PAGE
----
“It’s About the Patents!”
Prior to the Motorola Mobility purchase, Google’s weak hand of 701 patents pales in comparison to Microsoft, who was granted 3,121 patents just in 2010. Acutely aware of its vulnerability to patent lawsuits, Google is staffing up on patent lawyers, clerks and legal experts. Just one month ago, Google’s job openings included a number of patent-related positions, including a patent agent, patent counsel, patent docketing clerk, patent litigation counsel, patent paralegal, and a strategic patent licensing and acquisitions manager. So it seems likely the move was focused squarely on shoring up defenses against patent trolls. Afterall, Google stacked up enough legal firepower needed to put up a strong legal defense. Google also recently criticized Microsoft and Apple of trying eviscerate Android with a patent guillotine rather than competing in the market.
Buying Motorola means buying Motorola’s patents, as Google specifically pointed out in its blog post today. You can almost feel the disdain for our absurdly screwed up IP patent system in the writer’s prose:
“Our acquisition of Motorola will increase competition by strengthening Google’s patent portfolio, which will enable us to better protect Android from anti-competitive threats from Microsoft, Apple and other companies.”
The Android Satellites
While Google has been left untouched, Apple filed a number of rather lame-ass motions targeting Android device makers Samsung and HTC. Even Techcrunch railed against Apple’s actions (shocking!). Oh, and Microsoft also decided to pile up on HTC too. Care to guess whether HTC’s top brass is supportive of Google’s latest acquisition? Let’s see what they have to say about this:
“We welcome the news of today‘s acquisition, which demonstrates that Google is deeply committed to defending Android, its partners, and the entire ecosystem.”
– HTC CEO Peter Chou
Oh I bet you do Peter.
HTC isn’t the only party to take sides: virtually every other handset maker chimed in with either enthusiastic praise, or at least cautious optimism. Regardless, the biggest winners (other than Google) are the smaller satellites in the Android galaxy, who would probably be forced to walk into Microsoft’s waiting arms. The Motorola acquisition is not just lawsuit insurance – it’s market marginalization insurance.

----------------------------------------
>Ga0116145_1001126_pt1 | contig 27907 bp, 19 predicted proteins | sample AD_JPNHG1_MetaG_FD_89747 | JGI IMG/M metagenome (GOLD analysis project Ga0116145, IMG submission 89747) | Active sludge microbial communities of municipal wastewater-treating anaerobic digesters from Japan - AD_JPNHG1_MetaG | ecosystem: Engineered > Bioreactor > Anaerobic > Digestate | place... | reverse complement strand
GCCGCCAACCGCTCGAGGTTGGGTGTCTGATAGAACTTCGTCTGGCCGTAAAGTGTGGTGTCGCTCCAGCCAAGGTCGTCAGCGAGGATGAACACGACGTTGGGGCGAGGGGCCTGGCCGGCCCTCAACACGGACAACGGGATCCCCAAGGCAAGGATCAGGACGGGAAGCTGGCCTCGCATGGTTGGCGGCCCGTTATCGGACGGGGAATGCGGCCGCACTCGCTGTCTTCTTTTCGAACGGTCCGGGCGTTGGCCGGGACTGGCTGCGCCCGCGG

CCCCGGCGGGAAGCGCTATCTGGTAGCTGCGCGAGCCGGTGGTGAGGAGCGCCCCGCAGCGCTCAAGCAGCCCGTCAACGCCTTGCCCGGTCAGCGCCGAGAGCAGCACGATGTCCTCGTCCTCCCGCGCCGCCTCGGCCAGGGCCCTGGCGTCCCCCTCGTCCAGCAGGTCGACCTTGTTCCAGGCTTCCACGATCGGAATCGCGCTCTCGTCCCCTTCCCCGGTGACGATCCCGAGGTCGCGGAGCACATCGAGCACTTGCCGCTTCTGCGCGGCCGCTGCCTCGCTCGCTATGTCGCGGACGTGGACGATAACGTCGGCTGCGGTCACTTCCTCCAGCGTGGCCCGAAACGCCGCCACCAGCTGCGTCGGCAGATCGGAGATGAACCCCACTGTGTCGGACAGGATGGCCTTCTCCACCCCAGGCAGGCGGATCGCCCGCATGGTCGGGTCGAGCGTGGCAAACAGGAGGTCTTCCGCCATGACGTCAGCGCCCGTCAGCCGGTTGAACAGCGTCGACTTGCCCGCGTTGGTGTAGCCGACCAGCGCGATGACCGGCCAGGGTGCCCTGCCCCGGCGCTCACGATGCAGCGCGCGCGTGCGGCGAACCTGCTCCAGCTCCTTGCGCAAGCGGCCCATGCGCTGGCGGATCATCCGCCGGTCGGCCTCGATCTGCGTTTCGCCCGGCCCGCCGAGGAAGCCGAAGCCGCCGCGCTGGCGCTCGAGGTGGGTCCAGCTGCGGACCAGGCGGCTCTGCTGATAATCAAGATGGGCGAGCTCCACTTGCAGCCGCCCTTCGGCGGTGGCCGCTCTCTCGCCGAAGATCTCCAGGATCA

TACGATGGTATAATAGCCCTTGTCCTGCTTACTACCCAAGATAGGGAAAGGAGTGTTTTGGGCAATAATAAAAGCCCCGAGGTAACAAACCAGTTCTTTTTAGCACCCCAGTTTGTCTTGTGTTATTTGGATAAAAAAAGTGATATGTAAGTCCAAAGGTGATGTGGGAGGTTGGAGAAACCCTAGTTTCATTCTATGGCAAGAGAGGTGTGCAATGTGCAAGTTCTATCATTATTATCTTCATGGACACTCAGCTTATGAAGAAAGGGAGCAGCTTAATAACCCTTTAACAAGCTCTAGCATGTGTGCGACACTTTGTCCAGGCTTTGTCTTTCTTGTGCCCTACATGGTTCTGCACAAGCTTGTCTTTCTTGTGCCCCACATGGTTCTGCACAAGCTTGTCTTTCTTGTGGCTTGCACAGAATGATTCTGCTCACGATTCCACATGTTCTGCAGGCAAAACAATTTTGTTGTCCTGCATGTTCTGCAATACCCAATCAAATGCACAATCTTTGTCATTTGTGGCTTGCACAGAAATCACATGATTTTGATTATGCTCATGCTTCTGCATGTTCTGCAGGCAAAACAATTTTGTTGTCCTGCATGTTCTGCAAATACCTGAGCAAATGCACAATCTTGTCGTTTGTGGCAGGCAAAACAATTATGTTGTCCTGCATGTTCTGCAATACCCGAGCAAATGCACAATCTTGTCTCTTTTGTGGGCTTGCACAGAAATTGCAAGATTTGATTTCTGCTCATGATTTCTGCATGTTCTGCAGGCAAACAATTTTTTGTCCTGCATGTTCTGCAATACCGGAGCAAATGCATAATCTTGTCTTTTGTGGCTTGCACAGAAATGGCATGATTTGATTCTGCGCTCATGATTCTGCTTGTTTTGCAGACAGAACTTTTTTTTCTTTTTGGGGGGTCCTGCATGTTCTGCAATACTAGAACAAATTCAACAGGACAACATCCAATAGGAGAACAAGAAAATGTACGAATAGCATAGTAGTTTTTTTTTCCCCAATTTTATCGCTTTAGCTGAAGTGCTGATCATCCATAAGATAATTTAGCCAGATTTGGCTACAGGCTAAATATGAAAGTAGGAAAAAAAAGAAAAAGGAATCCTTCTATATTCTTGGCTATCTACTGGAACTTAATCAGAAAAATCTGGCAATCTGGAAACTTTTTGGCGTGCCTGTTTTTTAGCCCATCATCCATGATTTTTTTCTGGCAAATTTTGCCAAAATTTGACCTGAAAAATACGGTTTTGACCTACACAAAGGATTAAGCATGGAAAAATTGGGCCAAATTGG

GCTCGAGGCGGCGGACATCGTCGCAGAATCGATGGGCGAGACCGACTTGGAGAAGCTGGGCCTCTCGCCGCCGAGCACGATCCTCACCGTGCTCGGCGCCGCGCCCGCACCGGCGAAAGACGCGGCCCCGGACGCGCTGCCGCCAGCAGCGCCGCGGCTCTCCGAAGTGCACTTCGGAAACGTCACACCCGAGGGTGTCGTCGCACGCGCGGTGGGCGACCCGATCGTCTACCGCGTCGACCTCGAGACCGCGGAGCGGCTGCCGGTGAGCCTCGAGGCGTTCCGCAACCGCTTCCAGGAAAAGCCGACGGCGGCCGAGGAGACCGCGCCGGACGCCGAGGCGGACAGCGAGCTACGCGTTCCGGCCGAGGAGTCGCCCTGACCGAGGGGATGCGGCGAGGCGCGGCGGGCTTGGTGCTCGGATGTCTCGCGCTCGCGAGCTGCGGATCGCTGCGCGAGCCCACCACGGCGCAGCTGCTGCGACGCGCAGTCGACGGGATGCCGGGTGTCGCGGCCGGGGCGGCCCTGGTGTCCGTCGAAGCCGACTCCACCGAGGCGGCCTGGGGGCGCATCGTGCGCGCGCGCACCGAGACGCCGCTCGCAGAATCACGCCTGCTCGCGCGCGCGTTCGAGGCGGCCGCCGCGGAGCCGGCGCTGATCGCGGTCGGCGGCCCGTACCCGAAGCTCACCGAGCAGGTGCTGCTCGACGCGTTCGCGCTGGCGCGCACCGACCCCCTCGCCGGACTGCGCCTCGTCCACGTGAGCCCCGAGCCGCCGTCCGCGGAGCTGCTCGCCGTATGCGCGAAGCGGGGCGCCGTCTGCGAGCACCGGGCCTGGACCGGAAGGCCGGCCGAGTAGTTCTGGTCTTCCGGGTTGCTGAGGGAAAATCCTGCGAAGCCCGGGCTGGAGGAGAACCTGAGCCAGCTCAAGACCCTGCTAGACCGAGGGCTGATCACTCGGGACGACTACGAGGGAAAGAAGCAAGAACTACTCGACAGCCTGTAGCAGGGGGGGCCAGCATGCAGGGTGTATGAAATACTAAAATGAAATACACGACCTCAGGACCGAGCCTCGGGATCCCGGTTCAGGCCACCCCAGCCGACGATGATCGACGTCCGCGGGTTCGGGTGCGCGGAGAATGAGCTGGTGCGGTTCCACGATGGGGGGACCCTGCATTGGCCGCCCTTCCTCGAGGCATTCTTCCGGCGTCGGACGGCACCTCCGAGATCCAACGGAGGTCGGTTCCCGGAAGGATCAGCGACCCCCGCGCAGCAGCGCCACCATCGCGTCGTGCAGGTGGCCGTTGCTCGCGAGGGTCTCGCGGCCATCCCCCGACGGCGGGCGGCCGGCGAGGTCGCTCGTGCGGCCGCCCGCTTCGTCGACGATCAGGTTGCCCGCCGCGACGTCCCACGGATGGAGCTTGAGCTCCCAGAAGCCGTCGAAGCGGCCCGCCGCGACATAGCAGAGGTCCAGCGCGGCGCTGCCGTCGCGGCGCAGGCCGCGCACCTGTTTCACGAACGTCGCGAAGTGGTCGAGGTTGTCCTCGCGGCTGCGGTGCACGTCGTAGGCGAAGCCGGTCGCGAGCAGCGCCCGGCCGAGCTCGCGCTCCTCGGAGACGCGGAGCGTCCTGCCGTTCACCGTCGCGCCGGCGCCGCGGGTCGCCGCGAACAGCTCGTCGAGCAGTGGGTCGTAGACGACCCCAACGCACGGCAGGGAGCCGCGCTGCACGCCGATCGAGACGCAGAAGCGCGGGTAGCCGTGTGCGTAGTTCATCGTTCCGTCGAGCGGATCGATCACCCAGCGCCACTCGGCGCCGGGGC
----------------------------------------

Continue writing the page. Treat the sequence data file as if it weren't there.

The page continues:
The True Mark of Genius is Turning Disadvantage Into Advantage.
Picture this: you walk into a Verizon store in the future, determined not to buy an iPhone. You have a few choices, here, but it boils down to the Google-Motorola dynamic duo or Windows Mobile on Nokia phone. Ah, yes Nokia; The company which Microsoft invested in earlier this year. They did so to ensure a locked-in downstream mobile handset licensee for Windows Mobile. Nokia, who has a trickle of a market share in the two largest mobile markets in the world.
I suppose it’s a sweet deal for struggling Nokia, who was quick to go to press today:
“This further reinforces our belief that opportunities for the growth of Nokia’s smartphone business will be greatest with Windows Phone. Additionally, with our respective intellectual property portfolios, Nokia and Microsoft are working together to build and nurture an innovative ecosystem that benefits consumers, operators, developers and other device manufacturers.”
In other words, there are meetings happening in Redmond right now focused on how to make the best of a competitive disadvantage.
The Freedom to Run Android
You know what else Google now owns? 29% of the Android market in the U.S.
That’s a large enough share to drive Samsung and HTC to deliver user experiences consistent with Google’s vision, or else Motorola will. The mobile handset makers are probably wondering if Motorola will enjoy special benefits or access to Google itself. While Motorola is playing down the possibility, it’s likely Motorola will be the reference standard. That means a previously toothless Google couldn’t do much to combat rampant skinning which leads to Android phones with confusing interfaces which look like ass. Google’s primary advantage over the iPhones has been hardware selection. Apple’s competitive advantage over Android has always been the kind of slick user experience only possible with end-to-end control of the product. The Motorola acquisition allows Google, at least on paper, to have it both ways. I wouldn’t be surprised if Google starts making noise about how handset makers should compete on hardware horsepower and quality build, etc. If I were Larry Page, that’s what I would do. That and pick up a shiny new Tesla.
Learning The Lessons of GoogleTV
Earlier in the year, GoogleTV became a casualty of an entertainment industry which withheld critical support for the internet television devices. Google’s management apparently learned from that painful experience that locking down technical talent isn’t enough to come out ahead. It also appears Google is no longer willing to lead its from behind, but rather drive their partners kicking and screaming towards a a better user experience. All it cost was 12 billion. The price appears to be worth it.